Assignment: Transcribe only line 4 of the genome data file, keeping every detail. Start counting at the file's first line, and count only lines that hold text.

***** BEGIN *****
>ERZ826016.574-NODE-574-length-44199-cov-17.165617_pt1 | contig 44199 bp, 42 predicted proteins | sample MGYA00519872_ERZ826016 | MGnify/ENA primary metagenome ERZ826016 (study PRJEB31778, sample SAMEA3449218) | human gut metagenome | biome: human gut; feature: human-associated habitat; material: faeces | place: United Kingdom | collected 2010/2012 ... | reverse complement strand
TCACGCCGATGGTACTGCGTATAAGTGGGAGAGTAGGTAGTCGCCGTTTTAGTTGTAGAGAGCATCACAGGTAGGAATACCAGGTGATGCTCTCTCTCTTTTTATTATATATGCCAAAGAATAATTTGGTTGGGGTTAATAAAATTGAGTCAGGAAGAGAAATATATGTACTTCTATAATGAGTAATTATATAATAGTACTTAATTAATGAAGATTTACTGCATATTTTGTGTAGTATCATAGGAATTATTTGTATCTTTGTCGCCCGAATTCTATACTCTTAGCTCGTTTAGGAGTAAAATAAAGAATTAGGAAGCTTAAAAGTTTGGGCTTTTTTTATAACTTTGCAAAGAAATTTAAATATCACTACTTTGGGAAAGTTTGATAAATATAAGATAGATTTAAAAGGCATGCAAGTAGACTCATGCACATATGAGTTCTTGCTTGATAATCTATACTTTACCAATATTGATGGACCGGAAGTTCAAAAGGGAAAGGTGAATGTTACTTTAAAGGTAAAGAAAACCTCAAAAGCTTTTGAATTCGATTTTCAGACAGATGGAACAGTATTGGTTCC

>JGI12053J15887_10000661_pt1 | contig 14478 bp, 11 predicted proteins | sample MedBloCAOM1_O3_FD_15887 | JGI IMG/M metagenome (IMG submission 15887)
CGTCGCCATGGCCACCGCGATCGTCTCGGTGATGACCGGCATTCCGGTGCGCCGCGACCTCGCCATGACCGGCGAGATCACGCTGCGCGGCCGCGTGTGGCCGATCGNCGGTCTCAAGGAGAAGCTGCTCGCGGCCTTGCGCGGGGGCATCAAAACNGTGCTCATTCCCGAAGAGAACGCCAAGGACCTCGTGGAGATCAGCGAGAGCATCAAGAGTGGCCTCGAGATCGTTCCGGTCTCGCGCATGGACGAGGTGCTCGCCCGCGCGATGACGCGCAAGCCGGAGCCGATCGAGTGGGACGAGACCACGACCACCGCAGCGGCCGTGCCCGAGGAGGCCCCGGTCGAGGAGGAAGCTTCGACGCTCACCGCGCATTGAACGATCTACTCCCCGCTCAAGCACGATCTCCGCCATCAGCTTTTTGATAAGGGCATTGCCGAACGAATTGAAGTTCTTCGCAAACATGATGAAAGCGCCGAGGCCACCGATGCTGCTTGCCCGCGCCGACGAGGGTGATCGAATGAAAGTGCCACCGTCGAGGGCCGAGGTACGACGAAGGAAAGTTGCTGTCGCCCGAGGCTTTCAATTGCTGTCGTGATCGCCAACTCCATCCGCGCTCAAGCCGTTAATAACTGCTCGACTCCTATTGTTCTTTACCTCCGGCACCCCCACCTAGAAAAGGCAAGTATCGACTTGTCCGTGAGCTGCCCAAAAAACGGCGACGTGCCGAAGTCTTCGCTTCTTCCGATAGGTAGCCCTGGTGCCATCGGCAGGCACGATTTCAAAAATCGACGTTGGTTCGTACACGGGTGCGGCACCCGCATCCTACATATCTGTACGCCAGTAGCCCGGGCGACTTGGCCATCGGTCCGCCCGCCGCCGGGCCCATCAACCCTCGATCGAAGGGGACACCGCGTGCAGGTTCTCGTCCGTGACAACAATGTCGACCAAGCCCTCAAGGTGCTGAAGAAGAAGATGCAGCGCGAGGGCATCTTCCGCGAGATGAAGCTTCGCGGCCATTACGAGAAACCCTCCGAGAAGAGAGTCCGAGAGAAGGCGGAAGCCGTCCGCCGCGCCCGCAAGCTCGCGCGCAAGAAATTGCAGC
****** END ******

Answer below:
CGTCGCCATGGCCACCGCGATCGTCTCGGTGATGACCGGCATTCCGGTGCGCCGCGACCTCGCCATGACCGGCGAGATCACGCTGCGCGGCCGCGTGTGGCCGATCGNCGGTCTCAAGGAGAAGCTGCTCGCGGCCTTGCGCGGGGGCATCAAAACNGTGCTCATTCCCGAAGAGAACGCCAAGGACCTCGTGGAGATCAGCGAGAGCATCAAGAGTGGCCTCGAGATCGTTCCGGTCTCGCGCATGGACGAGGTGCTCGCCCGCGCGATGACGCGCAAGCCGGAGCCGATCGAGTGGGACGAGACCACGACCACCGCAGCGGCCGTGCCCGAGGAGGCCCCGGTCGAGGAGGAAGCTTCGACGCTCACCGCGCATTGAACGATCTACTCCCCGCTCAAGCACGATCTCCGCCATCAGCTTTTTGATAAGGGCATTGCCGAACGAATTGAAGTTCTTCGCAAACATGATGAAAGCGCCGAGGCCACCGATGCTGCTTGCCCGCGCCGACGAGGGTGATCGAATGAAAGTGCCACCGTCGAGGGCCGAGGTACGACGAAGGAAAGTTGCTGTCGCCCGAGGCTTTCAATTGCTGTCGTGATCGCCAACTCCATCCGCGCTCAAGCCGTTAATAACTGCTCGACTCCTATTGTTCTTTACCTCCGGCACCCCCACCTAGAAAAGGCAAGTATCGACTTGTCCGTGAGCTGCCCAAAAAACGGCGACGTGCCGAAGTCTTCGCTTCTTCCGATAGGTAGCCCTGGTGCCATCGGCAGGCACGATTTCAAAAATCGACGTTGGTTCGTACACGGGTGCGGCACCCGCATCCTACATATCTGTACGCCAGTAGCCCGGGCGACTTGGCCATCGGTCCGCCCGCCGCCGGGCCCATCAACCCTCGATCGAAGGGGACACCGCGTGCAGGTTCTCGTCCGTGACAACAATGTCGACCAAGCCCTCAAGGTGCTGAAGAAGAAGATGCAGCGCGAGGGCATCTTCCGCGAGATGAAGCTTCGCGGCCATTACGAGAAACCCTCCGAGAAGAGAGTCCGAGAGAAGGCGGAAGCCGTCCGCCGCGCCCGCAAGCTCGCGCGCAAGAAATTGCAGC